sketch/Valve.h:26: undefined reference to `Valve::valves'
    
    sketch/Valve.h:26: undefined reference to `Valve::valves'
    I have tried many things and sought online a lot, but I remain clueless.

    This is my first post. I have read the guidelines, and I hope it is well adjusted to the communities expectations. Thanks!

  2. #2
    C++ Witch laserlight's Avatar
    Join Date
    Oct 2003
    Location
    Singapore
    Posts
    27,158
    Maybe I'm too pessimistic, but I don't think a static member function will help: it operates at class level, but here you want to operate at object level, but for all objects.

    Storing objects, or perhaps smart pointers to objects, in a container seems like the most viable solution.

    If you really want a static member function that would invoke a specific member function on all objects of the class when it is called, then maybe what you could do is have a create() static member function serve as a "constructor", with the actual constructor declared private. This create() static member function creates a shared_ptr, storing a weak_ptr in a static member container, and returns the shared_ptr for the "outside world" to use. When the foo static member function is called, it then loops over this static member container, locking the weak_ptrs into shared_ptrs: if the result is that the weak_ptr is still valid, it then calls the bar member function of the object via the shared_ptr obtained from the weak_ptr, otherwise it removes the weak_ptr from the container. I don't really like this solution as it could be unnecessarily expensive to deal with shared_ptrs if you don't actually need them, but if you really want this mechanism then it might work for you.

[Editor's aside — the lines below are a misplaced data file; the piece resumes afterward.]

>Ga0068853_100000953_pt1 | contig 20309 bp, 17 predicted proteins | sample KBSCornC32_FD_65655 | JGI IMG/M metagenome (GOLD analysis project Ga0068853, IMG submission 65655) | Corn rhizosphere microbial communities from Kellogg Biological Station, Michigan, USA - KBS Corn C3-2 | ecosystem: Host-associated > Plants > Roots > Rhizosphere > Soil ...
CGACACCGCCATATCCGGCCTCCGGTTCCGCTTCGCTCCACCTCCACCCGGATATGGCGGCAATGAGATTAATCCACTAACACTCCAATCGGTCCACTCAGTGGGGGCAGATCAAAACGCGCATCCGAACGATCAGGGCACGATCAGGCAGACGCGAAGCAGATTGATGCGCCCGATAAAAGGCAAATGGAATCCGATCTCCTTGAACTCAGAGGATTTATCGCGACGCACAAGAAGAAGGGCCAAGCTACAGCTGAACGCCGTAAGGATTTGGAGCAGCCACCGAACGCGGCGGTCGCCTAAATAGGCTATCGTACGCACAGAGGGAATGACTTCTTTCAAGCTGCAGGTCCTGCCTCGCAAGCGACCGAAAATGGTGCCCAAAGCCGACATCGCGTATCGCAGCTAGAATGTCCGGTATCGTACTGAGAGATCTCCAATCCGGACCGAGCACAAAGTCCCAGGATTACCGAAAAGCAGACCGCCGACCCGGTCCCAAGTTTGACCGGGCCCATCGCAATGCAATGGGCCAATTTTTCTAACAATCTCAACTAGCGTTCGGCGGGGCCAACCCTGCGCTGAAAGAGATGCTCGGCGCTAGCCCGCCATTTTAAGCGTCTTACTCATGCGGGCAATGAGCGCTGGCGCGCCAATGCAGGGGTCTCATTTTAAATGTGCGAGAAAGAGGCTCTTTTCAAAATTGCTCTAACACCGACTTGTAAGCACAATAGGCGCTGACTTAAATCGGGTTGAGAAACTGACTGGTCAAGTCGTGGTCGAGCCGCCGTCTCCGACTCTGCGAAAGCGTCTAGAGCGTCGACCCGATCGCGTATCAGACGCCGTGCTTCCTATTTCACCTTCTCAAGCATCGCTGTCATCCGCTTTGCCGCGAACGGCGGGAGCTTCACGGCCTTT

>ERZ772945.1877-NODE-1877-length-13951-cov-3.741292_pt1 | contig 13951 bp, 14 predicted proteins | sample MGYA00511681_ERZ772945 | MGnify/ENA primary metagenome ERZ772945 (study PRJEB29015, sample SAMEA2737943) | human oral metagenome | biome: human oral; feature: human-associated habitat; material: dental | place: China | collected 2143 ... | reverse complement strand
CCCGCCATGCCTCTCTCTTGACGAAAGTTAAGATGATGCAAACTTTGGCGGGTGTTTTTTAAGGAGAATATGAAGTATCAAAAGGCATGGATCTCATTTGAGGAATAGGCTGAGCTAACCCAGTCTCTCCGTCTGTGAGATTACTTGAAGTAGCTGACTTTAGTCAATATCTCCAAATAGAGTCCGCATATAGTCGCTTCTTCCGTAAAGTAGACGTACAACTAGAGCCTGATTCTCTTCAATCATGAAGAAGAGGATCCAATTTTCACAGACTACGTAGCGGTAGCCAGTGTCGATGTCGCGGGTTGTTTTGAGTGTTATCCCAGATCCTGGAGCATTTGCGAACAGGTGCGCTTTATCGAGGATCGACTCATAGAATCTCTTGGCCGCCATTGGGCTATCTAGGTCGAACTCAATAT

EDIT:
    Running with your sprite draw mention, this is a rough proof of concept of what I had in mind:
    Code:
    #include <algorithm>
    #include <iostream>
    #include <ostream>
    #include <memory>
    #include <vector>
    
    class Sprite
    {
    public:
        static void drawAll(std::ostream& out)
        {
            clean_sprites();
    
            for (const auto& sprite : sprites)
            {
                auto shared_sprite = sprite.lock();
                if (shared_sprite)
                {
                    shared_sprite->draw(out);
                }
            }
        }
    
        virtual ~Sprite() = default;
        virtual void draw(std::ostream& out) const = 0;
    protected:
        Sprite() = default;
    
        static void add_sprite(std::weak_ptr<Sprite> sprite)
        {
            sprites.push_back(sprite);
        }
    private:
        static std::vector<std::weak_ptr<Sprite>> sprites;
    
        static void clean_sprites()